The marsh will be celebrating its 15th anniversary as a nature preserve and education center on October 20 with a 5 to 8 p.m. family event featuring “river rat” Kenny Salwey, musicians Ellis Kell and Kendra Swanson, food, and (hopefully) a classic Nahant Sunset. The celebration will provide a taste of what Malake called “a piece of heaven on earth. I love to walk outdoors before dawn, going down to the water’s edge to sit quietly as all the colors of sunrise slowly paint their way down the bluff and across the water. I have been going there for almost 10 years now, and no two days have ever been the same. In every season, in every weather, in all the different times, there have been images of beauty, and sometimes surprises.”

Now That the Magic Has Gone: “Damned City,” Quad Cities Author Matt Hentrich’s Debut Novel PDF Print E-mail
Written by Jeff Ignatius   
Thursday, 10 September 2015 11:48

In Matthew Hentrich’s novel Damned City, the magic has gone – literally.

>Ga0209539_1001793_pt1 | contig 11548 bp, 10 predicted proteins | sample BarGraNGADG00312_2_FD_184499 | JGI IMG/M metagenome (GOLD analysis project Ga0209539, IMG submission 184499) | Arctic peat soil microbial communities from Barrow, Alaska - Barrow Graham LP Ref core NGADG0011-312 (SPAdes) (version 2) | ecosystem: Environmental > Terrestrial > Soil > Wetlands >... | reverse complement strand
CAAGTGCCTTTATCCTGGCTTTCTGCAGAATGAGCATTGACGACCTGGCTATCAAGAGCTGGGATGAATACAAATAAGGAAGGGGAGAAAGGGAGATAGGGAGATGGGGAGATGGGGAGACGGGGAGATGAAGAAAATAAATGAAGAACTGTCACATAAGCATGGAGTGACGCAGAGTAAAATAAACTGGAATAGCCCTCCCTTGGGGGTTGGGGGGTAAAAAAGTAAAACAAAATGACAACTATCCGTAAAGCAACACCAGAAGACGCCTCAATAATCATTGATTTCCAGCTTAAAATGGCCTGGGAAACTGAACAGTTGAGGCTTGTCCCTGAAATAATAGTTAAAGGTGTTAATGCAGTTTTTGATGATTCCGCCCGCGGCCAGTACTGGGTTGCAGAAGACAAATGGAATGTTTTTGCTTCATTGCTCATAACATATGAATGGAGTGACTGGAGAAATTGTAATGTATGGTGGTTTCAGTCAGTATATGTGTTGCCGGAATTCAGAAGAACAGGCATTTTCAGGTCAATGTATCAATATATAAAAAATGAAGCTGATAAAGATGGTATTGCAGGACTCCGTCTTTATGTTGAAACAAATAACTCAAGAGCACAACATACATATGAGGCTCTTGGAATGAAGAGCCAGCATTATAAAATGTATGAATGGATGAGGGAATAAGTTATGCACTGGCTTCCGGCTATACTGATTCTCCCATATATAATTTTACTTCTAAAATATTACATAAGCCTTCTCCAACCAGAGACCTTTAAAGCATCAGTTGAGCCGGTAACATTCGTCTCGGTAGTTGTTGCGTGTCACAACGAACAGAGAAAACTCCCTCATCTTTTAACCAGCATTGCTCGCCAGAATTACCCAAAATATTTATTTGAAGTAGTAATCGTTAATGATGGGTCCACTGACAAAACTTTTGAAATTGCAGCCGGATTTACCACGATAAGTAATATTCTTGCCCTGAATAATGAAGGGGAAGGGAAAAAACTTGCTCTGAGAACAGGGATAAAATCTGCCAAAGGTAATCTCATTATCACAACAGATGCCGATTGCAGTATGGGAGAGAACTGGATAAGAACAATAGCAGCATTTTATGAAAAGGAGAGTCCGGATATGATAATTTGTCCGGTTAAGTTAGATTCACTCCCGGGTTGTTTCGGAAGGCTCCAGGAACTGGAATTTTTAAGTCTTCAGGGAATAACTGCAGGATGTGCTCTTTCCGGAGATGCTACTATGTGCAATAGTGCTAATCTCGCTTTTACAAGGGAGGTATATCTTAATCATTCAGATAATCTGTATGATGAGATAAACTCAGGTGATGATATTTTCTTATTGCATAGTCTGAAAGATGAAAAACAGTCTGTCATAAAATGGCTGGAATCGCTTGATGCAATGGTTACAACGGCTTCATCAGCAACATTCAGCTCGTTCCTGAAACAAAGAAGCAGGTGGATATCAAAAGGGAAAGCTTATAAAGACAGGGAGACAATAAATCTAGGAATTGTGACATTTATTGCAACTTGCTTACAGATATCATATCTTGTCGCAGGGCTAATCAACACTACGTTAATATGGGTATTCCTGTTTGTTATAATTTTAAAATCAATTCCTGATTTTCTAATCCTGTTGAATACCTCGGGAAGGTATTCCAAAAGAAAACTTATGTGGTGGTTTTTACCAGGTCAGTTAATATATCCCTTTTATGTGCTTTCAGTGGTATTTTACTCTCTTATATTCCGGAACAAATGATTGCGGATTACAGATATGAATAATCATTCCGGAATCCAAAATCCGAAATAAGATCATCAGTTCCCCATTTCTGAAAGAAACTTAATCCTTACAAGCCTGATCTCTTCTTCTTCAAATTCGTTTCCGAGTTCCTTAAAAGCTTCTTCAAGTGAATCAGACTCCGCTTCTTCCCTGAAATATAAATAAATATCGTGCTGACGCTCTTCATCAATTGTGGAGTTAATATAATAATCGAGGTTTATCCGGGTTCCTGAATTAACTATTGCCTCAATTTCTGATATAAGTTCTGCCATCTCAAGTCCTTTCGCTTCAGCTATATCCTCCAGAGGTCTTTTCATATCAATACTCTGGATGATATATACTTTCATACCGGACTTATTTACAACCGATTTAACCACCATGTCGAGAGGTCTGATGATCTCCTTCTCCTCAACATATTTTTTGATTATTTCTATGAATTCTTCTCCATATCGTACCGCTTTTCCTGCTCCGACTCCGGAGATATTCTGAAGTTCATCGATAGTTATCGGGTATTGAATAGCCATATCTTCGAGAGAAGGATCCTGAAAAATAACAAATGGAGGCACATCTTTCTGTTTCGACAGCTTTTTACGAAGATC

The self-published debut novel from the Quad Cities author takes place in a world in which everybody has magical skills – but its hook is that the residents of Spectra have been abruptly robbed of those abilities. There are additional complications for the city: Its highest elected official has been found dead, and it is enveloped in a spell that makes time pass much more slowly than in the rest of the world – making daylight span days. Spectra’s residents are certain that an attack on the city is imminent, and they need to figure out how to defend themselves with their magic gone.

The premise, Hentrich said in a recent phone interview, was a reversal of the typical fantasy what-if of characters having magic. “The one twist I thought I could put on the concept was to go the opposite direction and say, ‘What if you had people who had magic, and now it’s been removed from them?’”

That narrative starting point is plenty clever, and Hentrich is also strong in his pacing, in his management of story rhythm with multiple main characters, and especially in the way he melds disparate elements into a compelling hybrid. His world shares plenty with ours (from coffee and booze to representative government) while still being foreign. (In one nice oddball touch, a city with no need for mechanical transportation finds itself using bears for travel when magic disappears.) The plot brings together fantasy and mystery, and Hentrich trusts readers enough to leave out expository background that would bog down his quick-moving story; everything is familiar enough to grease the path.